Saturday, May 20, 2006

Senatorial Scorecard

Let's see: on the one hand, the Senate Intelligence Committee is upset at being frozen out by the government. On the other hand, they're busily trying to freeze out others.

Yesterday, during CIA director-nominee General Michael V. Hayden's confirmation hearings, Senators, Republican and Democrat alike, were outraged that the White House withheld details of the NSA warrantless eavesdropping program. And that's understandable. Nobody, especially Senators, appreciates it when important conversations are taking place and they haven't a clue what's going on.

Indicative of the mood at the hearing were the comments of Senator Olympia J. Snowe, Republican of Maine who "complained that the small number of lawmakers who were briefed before Wednesday were 'handcuffed' because they were not permitted to share information with colleagues."

It's a legitimate complaint, one that was echoed by her colleagues, but one that rings a bit hollow in light of what the Senate did on Thursday. The day before the Hayden Hearings, the Senate voted 63-to-34 to attach an amendment to proposed immigration legislation that would make English the "national language" of the United States.

In addition to providing that "The Government of the United States shall preserve and enhance the role of English as the national language of the United States of America," the amendment also contains this little nugget of inclusiveness:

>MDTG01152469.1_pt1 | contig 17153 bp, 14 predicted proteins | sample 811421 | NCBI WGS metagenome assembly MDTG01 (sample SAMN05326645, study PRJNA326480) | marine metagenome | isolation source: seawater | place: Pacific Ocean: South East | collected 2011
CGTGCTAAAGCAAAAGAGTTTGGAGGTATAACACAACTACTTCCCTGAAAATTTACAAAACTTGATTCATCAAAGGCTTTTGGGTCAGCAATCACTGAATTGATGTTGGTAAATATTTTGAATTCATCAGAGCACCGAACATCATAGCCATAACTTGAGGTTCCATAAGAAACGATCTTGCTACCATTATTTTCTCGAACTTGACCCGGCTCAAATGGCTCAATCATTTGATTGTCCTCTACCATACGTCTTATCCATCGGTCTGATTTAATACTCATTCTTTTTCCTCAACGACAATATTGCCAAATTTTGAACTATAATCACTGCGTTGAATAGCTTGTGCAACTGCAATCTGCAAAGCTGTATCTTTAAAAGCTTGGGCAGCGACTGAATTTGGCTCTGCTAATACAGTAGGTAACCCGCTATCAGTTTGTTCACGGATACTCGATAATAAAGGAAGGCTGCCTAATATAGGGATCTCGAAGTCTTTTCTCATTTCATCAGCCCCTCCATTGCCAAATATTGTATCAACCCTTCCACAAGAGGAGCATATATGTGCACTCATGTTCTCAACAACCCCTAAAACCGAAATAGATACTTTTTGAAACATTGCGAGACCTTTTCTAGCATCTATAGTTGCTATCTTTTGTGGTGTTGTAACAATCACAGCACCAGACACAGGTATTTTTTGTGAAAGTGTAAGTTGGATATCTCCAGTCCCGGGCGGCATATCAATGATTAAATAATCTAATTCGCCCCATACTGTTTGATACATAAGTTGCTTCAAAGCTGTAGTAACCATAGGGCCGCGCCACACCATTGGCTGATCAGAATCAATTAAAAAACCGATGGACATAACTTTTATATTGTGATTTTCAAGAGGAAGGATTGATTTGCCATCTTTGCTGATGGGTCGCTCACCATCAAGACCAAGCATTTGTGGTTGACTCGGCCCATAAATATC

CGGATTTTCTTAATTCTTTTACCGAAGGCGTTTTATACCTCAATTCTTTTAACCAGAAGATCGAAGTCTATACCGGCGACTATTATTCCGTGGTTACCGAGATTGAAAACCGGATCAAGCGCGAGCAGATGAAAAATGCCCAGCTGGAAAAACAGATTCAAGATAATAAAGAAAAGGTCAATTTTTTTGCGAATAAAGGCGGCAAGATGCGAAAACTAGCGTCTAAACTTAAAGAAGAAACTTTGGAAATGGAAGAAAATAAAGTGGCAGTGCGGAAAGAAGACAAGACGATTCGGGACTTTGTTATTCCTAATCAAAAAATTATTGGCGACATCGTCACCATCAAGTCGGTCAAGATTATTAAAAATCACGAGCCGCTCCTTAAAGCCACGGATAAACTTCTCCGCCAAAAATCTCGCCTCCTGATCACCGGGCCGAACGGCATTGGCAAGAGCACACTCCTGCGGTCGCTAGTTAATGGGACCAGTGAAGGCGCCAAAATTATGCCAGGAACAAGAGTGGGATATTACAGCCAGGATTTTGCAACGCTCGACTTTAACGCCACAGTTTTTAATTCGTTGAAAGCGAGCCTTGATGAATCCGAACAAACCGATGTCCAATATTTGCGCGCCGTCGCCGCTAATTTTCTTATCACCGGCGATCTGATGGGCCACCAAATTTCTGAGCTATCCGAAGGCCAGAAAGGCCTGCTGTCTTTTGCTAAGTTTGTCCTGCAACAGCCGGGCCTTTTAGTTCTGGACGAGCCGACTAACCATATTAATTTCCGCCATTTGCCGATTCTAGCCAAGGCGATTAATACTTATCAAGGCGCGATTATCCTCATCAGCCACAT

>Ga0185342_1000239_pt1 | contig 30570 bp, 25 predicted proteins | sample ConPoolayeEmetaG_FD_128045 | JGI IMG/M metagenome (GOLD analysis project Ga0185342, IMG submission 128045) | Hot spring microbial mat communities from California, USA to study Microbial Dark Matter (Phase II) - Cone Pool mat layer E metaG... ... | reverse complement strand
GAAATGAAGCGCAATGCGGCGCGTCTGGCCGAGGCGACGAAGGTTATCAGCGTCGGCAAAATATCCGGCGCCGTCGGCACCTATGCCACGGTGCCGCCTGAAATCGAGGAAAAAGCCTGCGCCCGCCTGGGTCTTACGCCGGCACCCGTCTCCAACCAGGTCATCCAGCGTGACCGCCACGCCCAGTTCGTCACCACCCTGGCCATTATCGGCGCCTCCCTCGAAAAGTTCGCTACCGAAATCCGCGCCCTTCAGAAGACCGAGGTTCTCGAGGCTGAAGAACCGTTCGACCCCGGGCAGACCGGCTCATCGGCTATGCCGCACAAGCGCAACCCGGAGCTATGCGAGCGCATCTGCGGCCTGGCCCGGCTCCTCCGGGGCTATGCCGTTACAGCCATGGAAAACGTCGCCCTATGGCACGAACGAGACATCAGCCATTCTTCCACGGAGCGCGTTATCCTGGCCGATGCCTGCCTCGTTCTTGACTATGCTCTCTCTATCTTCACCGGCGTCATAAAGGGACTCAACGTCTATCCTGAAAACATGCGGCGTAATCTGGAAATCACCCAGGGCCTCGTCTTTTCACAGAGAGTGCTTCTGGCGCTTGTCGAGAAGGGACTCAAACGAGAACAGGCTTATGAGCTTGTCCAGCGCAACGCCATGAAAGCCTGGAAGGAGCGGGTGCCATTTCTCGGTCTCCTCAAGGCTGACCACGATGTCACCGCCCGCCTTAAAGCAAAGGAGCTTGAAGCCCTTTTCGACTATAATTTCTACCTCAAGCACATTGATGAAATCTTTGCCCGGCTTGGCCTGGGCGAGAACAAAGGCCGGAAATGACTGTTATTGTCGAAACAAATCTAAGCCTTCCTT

Unless otherwise authorized or provided by law, no person has a right, entitlement, or claim to have the Government of the United States or any of its officials or representatives act, communicate, perform or provide services, or provide materials in any language other than English. If exceptions are made, that does not create a legal entitlement to additional services in that language or any language other than English.

So much for keeping people informed and in the loop. 63 members of the Senate, including Senator Snowe, have apparently never heard of the golden rule: do not freeze out others unless you would like to be frozen yourselves.

Friday, May 12, 2006

Designer Baby: On the Way,,2-2178178,00.html, according to The Times, is on its way.

Thursday, May 11, 2006

Farr Farr Away, Nearly Returned

My apologies, to those who care, for dropping off the face of the blogosphere without warning roughly two weeks ago. A death in the family and the end of the semester conspired to eliminate my excess time. I'm currently in transit to find a new home for the summer. When I settle in, hopefully within the week, the postings will start to resume.

In the meantime, the more things change (and the longer I'm away from the world), the more things stay the same: Hwang Woo Suk was indicted in South Korea today.

The Nukak